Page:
There's a word heard around Omaha South High a lot these days. And it's not “soccer.” Nor “champions.”
It's not “enrollment,” as in capped this year at 2,222 with some 160 incoming freshmen for next fall turned away.
It's not “scholarships,” as in more Buffett full-rides to college than distributed at any other Nebraska high school.
It's not stereotypes, as in the idea that you can't be both poor and successful.
No, the word you hear over and over at South seems to have nothing to do with the ascendency of an inner-city Omaha high school that has captured our attention and our hearts.
And yet maybe it has everything to do with what is happening as the school racks up wins on and off the soccer field.
Because the word said all the time at South, by everyone from Principal Cara Riggs to soccer hero Sayeg Moreno, is “family.”
Family, family, family.
A family of siblings born in Mexico, Omaha, Sudan and Thailand. A family of meatpackers, newcomers and pioneers. A family that shares in common the weariness of being an underdog all the time and the gratitude of finally sealing this public win, a psychological victory more than anything over Omaha Creighton Prep. Proof to the world that good things are happening on South 24th Street.
It may sound corny, this word “family,” this call to kumbaya.
But the imagery seems to be working here in this building of 2,222 students.
“Family” conjures up something bigger than the students themselves. You belong to family. You're responsible to family. You're in it, thick and thin, with family.
Says Moreno, who made a great save as goalkeeper in the record-busting game against Prep: “We support each other. We are one big family.”
Says Joey Zbylut-Birky, who runs both the attendance watchdog arm of South and its National Honor Society chapter: “They become very upset when people prejudge them. Omaha South is family.”
Says Principal Riggs to a packed gym at the soccer victory pep rally: “Hey, Packer family! When we have a family, we celebrate our accomplishments!”
Celebrate they did. Each of the 25 soccer players wearing a gold medal adorned with the Nebraska State Capitol, hefting (sort of embarrassingly, like they didn't want to appear to be bragging) three-foot-tall cut-out photographs of their faces, a lucky two holding aloft the prizes from battle: the state championship trophy and plaque.
The players wore mile-wide smiles and circled the gym, high-fiving their family of students and teachers. Queen — of course Queen — blared over the loudspeakers: “We... are the cham-pions ...”
A glance at the championship banners told about the drought. Most recent wins in football were in the 1950s. South last dominated wrestling in the 1960s. And gymnastics — the late 1970s and 1980s. The year 1990, posted on a basketball banner, sat there alone. Soccer, which never had a championship banner, has one now with the year 2013 painted on.
The event was succinct, ending as the three senior players who, with great fanfare, signed their letters of intent to play for Bellevue University.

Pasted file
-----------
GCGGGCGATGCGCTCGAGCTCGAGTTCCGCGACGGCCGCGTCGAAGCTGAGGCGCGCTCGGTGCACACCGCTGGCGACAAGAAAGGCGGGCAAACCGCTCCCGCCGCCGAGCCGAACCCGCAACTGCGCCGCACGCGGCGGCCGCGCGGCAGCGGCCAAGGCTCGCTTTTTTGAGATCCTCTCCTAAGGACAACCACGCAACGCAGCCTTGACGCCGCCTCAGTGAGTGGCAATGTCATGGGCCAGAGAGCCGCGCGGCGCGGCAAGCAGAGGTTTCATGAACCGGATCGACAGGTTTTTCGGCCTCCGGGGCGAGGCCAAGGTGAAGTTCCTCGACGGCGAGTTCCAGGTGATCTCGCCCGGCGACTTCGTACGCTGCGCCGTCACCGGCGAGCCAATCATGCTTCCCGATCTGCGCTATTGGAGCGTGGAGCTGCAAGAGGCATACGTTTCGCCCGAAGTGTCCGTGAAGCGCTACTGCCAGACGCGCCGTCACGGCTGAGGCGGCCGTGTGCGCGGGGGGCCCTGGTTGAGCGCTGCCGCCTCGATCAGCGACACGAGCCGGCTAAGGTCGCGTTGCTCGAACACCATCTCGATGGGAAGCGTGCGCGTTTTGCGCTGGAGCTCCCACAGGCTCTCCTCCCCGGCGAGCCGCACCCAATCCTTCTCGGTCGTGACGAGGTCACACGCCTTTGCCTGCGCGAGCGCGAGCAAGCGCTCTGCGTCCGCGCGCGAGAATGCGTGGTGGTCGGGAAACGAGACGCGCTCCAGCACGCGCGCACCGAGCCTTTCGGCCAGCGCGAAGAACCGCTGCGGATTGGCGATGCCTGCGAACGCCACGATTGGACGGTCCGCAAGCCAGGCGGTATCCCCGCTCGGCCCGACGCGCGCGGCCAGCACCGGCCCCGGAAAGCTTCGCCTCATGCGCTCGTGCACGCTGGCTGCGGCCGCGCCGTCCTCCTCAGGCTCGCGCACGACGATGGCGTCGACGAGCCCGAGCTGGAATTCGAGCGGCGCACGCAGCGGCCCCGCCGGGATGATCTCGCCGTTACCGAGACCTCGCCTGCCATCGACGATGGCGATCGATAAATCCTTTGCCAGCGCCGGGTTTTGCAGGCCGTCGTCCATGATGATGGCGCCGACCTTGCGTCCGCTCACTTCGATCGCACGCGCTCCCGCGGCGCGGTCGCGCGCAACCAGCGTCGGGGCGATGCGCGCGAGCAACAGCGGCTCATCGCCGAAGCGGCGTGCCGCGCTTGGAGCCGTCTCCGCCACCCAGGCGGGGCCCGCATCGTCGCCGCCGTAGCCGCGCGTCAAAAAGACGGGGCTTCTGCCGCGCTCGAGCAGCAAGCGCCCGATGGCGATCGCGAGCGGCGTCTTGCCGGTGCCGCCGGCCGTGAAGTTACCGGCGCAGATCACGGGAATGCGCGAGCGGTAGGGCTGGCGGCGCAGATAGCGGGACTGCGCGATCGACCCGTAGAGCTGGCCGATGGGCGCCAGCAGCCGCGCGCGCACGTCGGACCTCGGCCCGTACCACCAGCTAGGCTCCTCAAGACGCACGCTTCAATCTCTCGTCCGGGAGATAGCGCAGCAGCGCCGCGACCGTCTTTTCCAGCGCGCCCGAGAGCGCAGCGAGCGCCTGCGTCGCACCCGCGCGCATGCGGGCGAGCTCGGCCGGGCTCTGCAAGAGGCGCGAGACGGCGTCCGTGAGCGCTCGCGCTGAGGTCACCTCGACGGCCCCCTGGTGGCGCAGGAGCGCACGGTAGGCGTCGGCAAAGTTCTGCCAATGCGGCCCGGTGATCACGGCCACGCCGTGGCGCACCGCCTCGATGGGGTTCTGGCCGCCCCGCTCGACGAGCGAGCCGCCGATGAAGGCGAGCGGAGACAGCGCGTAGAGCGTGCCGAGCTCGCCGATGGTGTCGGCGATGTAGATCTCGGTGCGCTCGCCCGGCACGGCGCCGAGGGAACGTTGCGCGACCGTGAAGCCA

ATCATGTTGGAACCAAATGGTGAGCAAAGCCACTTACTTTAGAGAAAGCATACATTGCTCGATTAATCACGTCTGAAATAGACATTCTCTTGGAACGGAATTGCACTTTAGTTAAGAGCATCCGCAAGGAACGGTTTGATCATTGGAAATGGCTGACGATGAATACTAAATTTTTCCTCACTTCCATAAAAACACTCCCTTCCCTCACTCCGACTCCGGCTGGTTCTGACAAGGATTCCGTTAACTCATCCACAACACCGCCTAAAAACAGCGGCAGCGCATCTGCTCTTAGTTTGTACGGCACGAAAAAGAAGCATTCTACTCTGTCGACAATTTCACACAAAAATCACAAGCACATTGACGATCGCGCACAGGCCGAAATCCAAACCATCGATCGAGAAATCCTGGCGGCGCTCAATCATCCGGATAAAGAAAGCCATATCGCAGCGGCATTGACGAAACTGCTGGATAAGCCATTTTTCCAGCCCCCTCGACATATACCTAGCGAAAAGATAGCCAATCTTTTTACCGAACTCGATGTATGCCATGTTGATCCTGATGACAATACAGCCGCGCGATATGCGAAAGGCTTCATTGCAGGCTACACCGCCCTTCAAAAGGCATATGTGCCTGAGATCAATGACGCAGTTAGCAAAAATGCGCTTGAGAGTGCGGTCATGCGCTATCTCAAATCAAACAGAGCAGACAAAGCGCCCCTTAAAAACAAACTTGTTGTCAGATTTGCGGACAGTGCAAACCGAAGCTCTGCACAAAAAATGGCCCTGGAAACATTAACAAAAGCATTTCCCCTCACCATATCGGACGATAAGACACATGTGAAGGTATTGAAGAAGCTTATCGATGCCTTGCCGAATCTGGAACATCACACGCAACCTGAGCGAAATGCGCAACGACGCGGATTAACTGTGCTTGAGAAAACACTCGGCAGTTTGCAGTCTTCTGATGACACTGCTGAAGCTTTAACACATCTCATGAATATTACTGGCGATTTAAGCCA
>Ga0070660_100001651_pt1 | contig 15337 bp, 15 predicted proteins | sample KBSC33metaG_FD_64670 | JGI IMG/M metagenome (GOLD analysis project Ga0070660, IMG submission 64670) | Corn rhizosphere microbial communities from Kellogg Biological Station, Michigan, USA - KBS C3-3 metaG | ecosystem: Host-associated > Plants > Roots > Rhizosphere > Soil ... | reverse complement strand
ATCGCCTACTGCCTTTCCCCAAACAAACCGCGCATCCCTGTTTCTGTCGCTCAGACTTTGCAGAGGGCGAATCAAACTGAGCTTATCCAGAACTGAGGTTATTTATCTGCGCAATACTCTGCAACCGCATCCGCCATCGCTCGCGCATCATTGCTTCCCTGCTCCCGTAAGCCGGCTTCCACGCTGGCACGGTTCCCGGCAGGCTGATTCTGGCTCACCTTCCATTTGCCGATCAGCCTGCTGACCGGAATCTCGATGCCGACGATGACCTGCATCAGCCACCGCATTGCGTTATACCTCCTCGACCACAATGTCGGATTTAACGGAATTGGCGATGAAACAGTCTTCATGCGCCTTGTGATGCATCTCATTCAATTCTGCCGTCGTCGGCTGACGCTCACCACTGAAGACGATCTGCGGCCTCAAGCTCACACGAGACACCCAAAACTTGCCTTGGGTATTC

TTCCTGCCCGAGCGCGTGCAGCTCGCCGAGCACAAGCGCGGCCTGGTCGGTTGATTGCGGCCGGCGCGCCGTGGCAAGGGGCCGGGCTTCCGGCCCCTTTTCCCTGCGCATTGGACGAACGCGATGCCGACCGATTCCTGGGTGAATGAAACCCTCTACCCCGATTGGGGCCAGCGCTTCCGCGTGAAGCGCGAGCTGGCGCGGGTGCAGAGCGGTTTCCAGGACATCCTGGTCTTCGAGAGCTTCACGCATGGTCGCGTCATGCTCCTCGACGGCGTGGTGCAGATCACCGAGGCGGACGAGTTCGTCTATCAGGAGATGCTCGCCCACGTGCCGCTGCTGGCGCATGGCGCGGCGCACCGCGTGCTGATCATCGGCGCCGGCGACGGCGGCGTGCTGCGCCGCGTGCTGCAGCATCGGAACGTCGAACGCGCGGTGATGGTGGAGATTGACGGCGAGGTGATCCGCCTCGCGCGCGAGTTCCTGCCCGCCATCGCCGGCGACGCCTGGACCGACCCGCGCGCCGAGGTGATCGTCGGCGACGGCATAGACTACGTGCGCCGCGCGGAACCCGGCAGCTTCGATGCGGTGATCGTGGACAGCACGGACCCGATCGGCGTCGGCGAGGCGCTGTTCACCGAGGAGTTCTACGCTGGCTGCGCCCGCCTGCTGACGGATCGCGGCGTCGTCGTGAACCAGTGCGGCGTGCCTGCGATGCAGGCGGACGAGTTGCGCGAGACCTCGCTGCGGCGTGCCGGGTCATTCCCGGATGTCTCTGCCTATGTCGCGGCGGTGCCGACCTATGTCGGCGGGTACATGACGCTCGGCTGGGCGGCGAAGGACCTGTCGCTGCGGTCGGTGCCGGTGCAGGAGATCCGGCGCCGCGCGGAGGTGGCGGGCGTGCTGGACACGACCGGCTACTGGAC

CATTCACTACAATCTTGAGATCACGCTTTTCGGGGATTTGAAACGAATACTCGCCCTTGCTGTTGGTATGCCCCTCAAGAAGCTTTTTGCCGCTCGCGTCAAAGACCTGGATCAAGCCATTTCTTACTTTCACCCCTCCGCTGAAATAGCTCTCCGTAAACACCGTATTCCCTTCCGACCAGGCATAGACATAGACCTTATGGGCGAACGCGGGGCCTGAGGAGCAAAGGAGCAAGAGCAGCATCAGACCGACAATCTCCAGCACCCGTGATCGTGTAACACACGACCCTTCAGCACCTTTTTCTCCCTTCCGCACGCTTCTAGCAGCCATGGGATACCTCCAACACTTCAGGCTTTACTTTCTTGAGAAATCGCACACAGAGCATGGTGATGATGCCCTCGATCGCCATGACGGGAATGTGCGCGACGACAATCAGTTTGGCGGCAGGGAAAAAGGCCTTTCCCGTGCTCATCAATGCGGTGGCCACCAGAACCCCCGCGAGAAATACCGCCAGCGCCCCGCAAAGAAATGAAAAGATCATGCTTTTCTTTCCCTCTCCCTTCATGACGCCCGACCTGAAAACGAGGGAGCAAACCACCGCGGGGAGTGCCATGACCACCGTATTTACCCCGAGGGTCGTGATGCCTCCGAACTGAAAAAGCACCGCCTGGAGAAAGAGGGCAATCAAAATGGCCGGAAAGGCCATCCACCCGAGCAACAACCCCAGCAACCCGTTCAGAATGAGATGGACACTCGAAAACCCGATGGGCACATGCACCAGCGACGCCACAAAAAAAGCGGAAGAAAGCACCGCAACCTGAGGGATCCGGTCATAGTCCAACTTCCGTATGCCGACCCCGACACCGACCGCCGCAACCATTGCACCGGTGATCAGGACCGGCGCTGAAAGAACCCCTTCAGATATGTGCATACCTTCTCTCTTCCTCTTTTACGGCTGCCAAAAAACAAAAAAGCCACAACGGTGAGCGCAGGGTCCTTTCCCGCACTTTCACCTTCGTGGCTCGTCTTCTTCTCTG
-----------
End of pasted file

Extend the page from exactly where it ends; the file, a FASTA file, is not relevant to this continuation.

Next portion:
Afterwards, students mobbed the players for photographs, and coach Joe Maass asked me to wait a minute while he locked up a bag of soccer balls.
Then Maass took me downstairs to see a room called the Hope Center.
It's a windowless place with lots of computers and desks and staff who speak languages other than English.
Maass didn't talk about how he recruited players he saw playing ball in vacant lots and built a team that danced onto the state stage in the past few years.
He didn't talk about how Lincoln East fans, in the state championship game three years ago, threw a bunch of green cards onto the field.
He didn't brag about this year's victory, Sayeg's amazing save or Jose Marquez's single game-winning shot.
What Maass talked about was someone else — a teacher with messy hair named Jack Bangert.
Bangert runs South's dual-language program, which offers core courses in English and Spanish. Next year, 343 are signed up. The dual-language program is housed in the Hope Center, which is open to any student, all day and on Saturdays for college and scholarship prep.
South High is filled with students with a number of challenges. Most qualify for a free or reduced-cost lunches. Most don't speak English as a first language. These contribute to the school's lower-than-OPS-average performance on state reading and math tests and to a four-year graduation rate of about 67 percent.
And yet, there is a palpable feeling that South is again on the rise.
It's evident in bursting enrollment.
It's evident in the 78 Buffett scholarships, which are based on need and academic performance.
It's evident in the way students talk about their school, especially after that sweet victory over Prep on Monday.
Said 17-year-old Eric Romero, a drummer in the South High band: “They're the pride of South Omaha.”
Said 15 year-old Haji Salad, who was born in Kenya: “This is a GREAT school.”
Said 18-year-old Ibeth Villa, heading to the University of Nebraska at Omaha this fall on a Buffett scholarship: “We're all in this together.”
All in this together.
Reminds me of a certain word.
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